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JEFFERSON CITY, Mo. – Missouri health officials are reporting fewer than 1,000 COVID hospitalizations on Tuesday. It’s the first time the state has dropped below 1,000 since July 4.
According to the Missouri Department of Health and Senior Services, the state has recorded 688,418 cumulative cases of SARS-CoV-2—an increase of 733 positive cases (PCR testing only)—and 11,699 total deaths as of Tuesday, Oct. 12, an increase of 5 over yesterday. That’s a case fatality rate of 1.70%.
Please keep in mind that not all cases and deaths recorded occurred in the last 24 hours.
State health officials report 54.4% of the total population has received at least one dose of the vaccine. Approximately 65.9% of all adults 18 years of age and older have initiated the process.
The state has administered 90,283 doses—including booster shots—of the vaccine in the last 7 days (this metric is subject to a delay, meaning the last three days are not factored in). The highest vaccination rates are among people over 65.
The city of Joplin, St. Louis, St. Charles, and Boone counties are the only jurisdictions in the state with at least 50% of its population fully vaccinated. Twenty-two other jurisdictions in the state are at least 40% fully vaccinated: Atchison, Cole, Jackson, Franklin, Greene, Cape Girardeau, Jefferson, Nodaway, Cass, Ste. Genevieve, Carroll, Andrew, Callaway, Gasconade, Christian, Benton, Clinton, Livingston, and Dade counties, as well as St. Louis City, Kansas City, and Independence.
Vaccination is the safest way to achieve herd immunity. Herd immunity for COVID-19 requires 80% to 90% of the population to have immunity, either by vaccination or recovery from the virus.
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The Bureau of Vital Records at DHSS performs a weekly linkage between deaths to the state and death certificates to improve quality and ensure all decedents that died of COVID-19 are reflected in the systems. As a result, the state’s death toll will see a sharp increase from time to time. Again, that does not mean a large number of deaths happened in one day; instead, it is a single-day reported increase.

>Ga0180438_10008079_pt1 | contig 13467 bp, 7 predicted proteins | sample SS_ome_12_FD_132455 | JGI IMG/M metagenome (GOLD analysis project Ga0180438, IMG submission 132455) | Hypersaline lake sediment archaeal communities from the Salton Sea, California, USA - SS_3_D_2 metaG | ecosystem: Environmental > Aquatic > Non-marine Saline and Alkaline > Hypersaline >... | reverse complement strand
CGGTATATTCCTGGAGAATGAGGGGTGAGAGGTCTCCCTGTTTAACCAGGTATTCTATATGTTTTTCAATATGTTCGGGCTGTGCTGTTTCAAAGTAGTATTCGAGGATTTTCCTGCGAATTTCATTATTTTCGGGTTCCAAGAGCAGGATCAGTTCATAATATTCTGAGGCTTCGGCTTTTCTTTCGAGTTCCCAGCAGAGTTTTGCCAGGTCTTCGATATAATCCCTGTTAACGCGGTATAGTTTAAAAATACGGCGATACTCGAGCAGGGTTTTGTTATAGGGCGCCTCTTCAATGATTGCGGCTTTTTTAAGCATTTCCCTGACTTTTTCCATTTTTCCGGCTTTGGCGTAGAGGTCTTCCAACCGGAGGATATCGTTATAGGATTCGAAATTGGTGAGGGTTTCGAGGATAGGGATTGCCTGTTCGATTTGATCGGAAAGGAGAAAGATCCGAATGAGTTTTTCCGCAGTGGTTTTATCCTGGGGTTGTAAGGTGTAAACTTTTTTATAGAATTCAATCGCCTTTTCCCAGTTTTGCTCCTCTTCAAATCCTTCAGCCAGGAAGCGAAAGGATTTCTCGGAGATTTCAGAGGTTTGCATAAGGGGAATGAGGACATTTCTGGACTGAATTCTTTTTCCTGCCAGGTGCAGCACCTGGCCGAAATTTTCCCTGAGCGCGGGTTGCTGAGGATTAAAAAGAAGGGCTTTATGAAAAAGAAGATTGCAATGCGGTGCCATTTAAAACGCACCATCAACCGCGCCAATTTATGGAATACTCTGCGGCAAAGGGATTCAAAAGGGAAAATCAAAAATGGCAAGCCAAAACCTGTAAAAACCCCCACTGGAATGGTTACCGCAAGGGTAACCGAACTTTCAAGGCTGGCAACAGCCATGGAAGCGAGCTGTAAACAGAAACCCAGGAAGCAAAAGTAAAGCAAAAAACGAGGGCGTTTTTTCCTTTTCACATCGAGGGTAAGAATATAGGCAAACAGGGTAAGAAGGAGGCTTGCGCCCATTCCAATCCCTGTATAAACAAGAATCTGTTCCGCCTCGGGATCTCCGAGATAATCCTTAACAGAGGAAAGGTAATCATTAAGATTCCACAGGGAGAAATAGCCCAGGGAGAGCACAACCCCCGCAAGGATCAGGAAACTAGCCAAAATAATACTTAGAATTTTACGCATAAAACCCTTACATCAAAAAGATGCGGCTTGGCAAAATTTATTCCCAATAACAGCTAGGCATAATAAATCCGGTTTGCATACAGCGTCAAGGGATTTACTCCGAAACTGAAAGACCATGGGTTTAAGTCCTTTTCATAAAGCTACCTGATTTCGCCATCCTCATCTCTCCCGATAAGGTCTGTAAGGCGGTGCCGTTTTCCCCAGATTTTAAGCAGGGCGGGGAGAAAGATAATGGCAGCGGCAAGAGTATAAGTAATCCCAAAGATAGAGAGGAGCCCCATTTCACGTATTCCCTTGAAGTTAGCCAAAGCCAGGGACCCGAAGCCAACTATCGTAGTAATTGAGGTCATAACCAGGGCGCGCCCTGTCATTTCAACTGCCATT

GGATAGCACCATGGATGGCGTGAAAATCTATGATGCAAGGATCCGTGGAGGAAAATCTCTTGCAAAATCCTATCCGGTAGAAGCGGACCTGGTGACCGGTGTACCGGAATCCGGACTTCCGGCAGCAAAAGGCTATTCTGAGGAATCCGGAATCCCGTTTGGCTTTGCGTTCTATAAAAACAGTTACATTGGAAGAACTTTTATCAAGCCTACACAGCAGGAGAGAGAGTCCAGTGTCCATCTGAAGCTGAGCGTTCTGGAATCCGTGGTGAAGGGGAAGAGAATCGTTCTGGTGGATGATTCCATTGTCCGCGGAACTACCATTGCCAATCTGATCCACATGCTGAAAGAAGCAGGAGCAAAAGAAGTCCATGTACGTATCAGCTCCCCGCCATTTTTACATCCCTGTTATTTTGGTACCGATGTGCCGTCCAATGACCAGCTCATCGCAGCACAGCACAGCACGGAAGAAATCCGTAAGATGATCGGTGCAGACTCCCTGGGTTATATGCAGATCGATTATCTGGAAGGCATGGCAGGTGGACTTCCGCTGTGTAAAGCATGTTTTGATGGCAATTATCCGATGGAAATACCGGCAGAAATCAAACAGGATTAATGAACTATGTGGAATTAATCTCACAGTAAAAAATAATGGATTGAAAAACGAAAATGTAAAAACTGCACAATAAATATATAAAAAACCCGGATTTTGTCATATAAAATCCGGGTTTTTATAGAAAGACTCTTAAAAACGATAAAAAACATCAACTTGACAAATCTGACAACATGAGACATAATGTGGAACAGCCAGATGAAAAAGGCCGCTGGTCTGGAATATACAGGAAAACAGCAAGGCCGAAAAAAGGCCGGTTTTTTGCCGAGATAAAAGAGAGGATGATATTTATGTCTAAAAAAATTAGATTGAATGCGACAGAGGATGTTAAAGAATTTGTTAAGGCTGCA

At the state level, DHSS is not tracking probable or pending COVID deaths. Those numbers are not added to the state’s death count until confirmed in the disease surveillance system either by the county or through analysis of death certificates.
The 7-day rolling average for cases in Missouri sits at 959; yesterday, it was 964. Exactly one month ago, the state rolling average was 1,594.
The 10 days with the most reported cases occurred between Oct. 10, 2020, and Jan. 8, 2021.
Approximately 49.6% of all reported cases are for individuals 39 years of age and younger. The state has further broken down the age groups into smaller units. The 18 to 24 age group has 84,620 recorded cases, while 25 to 29-year-olds have 58,669 cases.
People 80 years of age and older account for approximately 43% of all recorded deaths in the state.
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|Month / Year||Missouri COVID cases*
(reported that month)
Missouri has administered 7,228,059 PCR tests for COVID-19 over the entirety of the pandemic and as of Oct. 11, 16.9% of those tests have come back positive. People who have received multiple PCR tests are not counted twice, according to the state health department.
According to the state health department’s COVID-19 Dashboard, “A PCR test looks for the viral RNA in the nose, throat, or other areas in the respiratory tract to determine if there is an active infection with SARS-CoV-2, the virus that causes COVID-19. A positive PCR test means that the person has an active COVID-19 infection.”